By Kaitlyn McQuin
Teaching is a special kind of career, one that requires patience, adaptability, and a whole lot of coffee. Fellow teachers, can I get an amen?!
As teaching artists, our job, on top of actually teaching, is to inspire our students to be the best version of themselves that they can be through the art form in which we’re trained, such as theater or creative writing.
So what exactly is a teaching artist? Like educators, we’re trained in a specific field of study. For me, it’s theater and film. However, unlike most educators, our qualifications to teach come not only from our education but also from our experience working professionally in our specific field. For example, we may not have a degree in elementary education in order to teach drama to elementary aged students.
Having worked alongside traditional educators in the school system, I’ve noticed that my teaching style is far from traditional. I walk into the first day of class with a plan that allows for ample adaptability according to the needs of those I’m teaching, a teaching style I picked up from acting and directing. When directing a scene in one of our camps, I can use words that I, as an actor, relate to in hopes our students relate to them too. For example:
“When you say your line, say it as if you’ve stubbed your toe.”
Most people, especially energetic children, know exactly what it’s like to run around, hit your toe, and cry out in agony. That phrase “as if” is a a tactic that works for me as an actor. When I apply this technique in my classroom, I see how well it works, yielding the right results.
In my classroom, not only are the students actors, but I am too.
Because we relate to our students on a creative level we can teach them intricacies and practical aspects of the craft. Plus, our real life stories of going on auditions, getting jobs, and shaking out opening night jitters can inspire our students to pursue the arts.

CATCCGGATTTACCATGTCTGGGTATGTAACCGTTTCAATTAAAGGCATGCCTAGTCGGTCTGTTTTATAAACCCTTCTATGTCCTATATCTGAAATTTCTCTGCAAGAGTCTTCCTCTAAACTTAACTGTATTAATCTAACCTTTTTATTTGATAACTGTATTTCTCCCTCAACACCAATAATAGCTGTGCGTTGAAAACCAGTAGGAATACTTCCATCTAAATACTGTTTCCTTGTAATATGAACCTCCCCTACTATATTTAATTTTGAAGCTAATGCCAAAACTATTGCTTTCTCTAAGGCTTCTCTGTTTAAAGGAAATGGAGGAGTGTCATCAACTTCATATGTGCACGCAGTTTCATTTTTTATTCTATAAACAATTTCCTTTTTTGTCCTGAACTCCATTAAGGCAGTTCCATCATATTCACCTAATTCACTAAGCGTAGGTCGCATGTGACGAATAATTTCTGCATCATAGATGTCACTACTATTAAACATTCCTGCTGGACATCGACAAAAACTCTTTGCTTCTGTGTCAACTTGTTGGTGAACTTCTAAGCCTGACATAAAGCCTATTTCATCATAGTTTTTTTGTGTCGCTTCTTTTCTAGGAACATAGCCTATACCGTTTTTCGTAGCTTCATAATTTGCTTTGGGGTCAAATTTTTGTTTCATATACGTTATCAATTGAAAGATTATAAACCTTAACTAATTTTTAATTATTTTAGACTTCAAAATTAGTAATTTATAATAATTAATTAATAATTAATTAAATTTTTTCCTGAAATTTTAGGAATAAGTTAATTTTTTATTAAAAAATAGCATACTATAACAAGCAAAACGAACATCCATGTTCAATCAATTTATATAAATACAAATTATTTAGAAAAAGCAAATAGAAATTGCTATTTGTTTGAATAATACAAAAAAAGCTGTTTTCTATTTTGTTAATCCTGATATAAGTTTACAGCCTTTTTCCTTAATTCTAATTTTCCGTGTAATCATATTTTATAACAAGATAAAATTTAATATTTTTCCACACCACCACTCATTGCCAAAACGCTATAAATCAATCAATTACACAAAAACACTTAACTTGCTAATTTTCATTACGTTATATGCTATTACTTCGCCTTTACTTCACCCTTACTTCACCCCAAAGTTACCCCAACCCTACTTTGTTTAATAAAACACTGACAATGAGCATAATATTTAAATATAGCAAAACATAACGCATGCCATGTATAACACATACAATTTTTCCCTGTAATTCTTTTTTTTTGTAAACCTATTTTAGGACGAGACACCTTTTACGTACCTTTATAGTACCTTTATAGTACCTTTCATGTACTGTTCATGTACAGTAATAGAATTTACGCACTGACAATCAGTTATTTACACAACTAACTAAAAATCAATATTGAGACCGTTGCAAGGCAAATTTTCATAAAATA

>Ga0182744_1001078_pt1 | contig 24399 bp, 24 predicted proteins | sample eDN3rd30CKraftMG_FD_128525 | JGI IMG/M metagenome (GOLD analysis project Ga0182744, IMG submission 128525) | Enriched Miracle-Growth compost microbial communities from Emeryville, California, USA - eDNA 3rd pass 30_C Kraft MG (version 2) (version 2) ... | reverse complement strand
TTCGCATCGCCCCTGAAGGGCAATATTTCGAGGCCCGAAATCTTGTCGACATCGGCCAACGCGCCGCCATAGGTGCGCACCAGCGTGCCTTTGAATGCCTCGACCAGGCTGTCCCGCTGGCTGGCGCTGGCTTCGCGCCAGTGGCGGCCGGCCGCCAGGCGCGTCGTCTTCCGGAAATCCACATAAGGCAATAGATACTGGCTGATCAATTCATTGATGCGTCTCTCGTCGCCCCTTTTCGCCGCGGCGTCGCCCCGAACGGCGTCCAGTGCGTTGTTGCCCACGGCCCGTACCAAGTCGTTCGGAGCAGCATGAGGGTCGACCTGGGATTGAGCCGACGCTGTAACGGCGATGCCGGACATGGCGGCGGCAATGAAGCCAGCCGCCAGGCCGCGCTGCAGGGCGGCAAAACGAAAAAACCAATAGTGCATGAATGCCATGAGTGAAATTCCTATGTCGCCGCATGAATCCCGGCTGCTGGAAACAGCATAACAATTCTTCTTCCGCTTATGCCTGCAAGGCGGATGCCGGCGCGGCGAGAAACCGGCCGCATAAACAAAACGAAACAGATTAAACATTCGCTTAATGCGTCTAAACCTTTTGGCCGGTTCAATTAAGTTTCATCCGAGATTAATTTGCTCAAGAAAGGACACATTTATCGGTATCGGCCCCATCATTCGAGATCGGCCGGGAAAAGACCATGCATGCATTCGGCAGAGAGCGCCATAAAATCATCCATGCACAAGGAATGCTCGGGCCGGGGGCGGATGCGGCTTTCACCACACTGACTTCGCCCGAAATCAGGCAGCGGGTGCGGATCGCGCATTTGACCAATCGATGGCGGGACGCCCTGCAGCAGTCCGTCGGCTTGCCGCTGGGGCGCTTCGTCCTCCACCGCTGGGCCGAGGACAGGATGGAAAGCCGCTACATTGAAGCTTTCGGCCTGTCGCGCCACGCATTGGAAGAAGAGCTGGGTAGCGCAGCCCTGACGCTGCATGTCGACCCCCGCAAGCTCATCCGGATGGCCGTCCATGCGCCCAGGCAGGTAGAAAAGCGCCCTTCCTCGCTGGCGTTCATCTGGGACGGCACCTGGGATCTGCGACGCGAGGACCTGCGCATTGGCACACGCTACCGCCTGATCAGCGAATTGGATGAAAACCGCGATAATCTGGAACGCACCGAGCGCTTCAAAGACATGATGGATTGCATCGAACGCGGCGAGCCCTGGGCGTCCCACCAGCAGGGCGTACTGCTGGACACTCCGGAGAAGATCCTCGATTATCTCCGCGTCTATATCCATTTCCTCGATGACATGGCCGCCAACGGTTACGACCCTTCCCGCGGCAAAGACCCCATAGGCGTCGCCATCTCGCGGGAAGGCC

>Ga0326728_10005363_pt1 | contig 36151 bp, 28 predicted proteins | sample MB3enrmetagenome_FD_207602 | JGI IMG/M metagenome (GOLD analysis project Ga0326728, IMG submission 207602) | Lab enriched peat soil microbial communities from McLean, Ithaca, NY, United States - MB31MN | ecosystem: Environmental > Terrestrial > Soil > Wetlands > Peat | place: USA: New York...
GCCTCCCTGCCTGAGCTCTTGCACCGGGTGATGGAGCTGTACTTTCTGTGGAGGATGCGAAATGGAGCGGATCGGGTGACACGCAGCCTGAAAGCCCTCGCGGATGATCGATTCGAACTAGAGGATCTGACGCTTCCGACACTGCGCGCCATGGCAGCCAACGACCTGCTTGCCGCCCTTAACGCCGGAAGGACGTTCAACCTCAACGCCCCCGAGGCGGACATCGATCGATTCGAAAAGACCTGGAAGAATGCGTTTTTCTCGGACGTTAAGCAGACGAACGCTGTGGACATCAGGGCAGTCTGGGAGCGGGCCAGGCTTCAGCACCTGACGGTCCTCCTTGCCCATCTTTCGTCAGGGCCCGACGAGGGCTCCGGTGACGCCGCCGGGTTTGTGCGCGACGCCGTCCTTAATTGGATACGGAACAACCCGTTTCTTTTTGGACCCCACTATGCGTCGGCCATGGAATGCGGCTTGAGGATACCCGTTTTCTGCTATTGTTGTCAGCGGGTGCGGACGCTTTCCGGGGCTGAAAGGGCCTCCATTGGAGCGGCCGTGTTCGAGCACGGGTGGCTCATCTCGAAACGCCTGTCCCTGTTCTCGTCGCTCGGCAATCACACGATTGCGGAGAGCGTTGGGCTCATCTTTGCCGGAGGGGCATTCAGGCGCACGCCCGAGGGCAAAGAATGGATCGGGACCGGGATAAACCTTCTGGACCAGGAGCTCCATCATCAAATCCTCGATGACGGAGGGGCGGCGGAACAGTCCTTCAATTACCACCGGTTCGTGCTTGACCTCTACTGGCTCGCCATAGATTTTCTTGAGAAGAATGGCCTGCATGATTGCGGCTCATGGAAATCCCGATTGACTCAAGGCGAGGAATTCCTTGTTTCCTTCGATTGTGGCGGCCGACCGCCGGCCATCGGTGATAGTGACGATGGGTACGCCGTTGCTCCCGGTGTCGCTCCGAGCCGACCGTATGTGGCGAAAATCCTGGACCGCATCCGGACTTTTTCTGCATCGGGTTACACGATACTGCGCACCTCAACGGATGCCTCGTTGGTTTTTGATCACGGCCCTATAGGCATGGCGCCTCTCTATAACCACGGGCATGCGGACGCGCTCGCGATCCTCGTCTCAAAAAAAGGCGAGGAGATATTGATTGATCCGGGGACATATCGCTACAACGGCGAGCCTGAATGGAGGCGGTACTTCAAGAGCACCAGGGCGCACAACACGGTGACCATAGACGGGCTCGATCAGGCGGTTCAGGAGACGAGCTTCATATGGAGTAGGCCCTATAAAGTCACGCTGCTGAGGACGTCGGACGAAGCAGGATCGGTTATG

Oftentimes, though we are there to inspire students, it’s the students who do the inspiring and teaching.
In all of the little minds I have encountered over the years, more often than not, they’re the ones who are armed with the lesson plans and knowledge that’s ready to be dropped.
When we take a moment to listen to the kids we teach, we notice that, despite (or perhaps because of their youth), our students have important lessons to share.
As teachers and teaching artists, we’re immersed in what we should be teaching them, and sometimes we overlook lessons that our students can share with us.
As Teacher Appreciation Week draws to a close, we at CARE Actor are recognizing all teachers: for the long hours they’ve worked, the number of clothes now covered in chalk dust, and lunch breaks that aren’t really breaks at all. We are also shining a light on our students, because sometimes they are the best teachers!
Question of the Day!
Do you have any funny or inspiring stories learned from a kid? Perhaps your kiddo has dropped some wisdom at the dinner table, in the car, or on the playground? We’d love to hear it!
Share your stories with us in the comments section of this post or on our CARE Actor Community page on Facebook!
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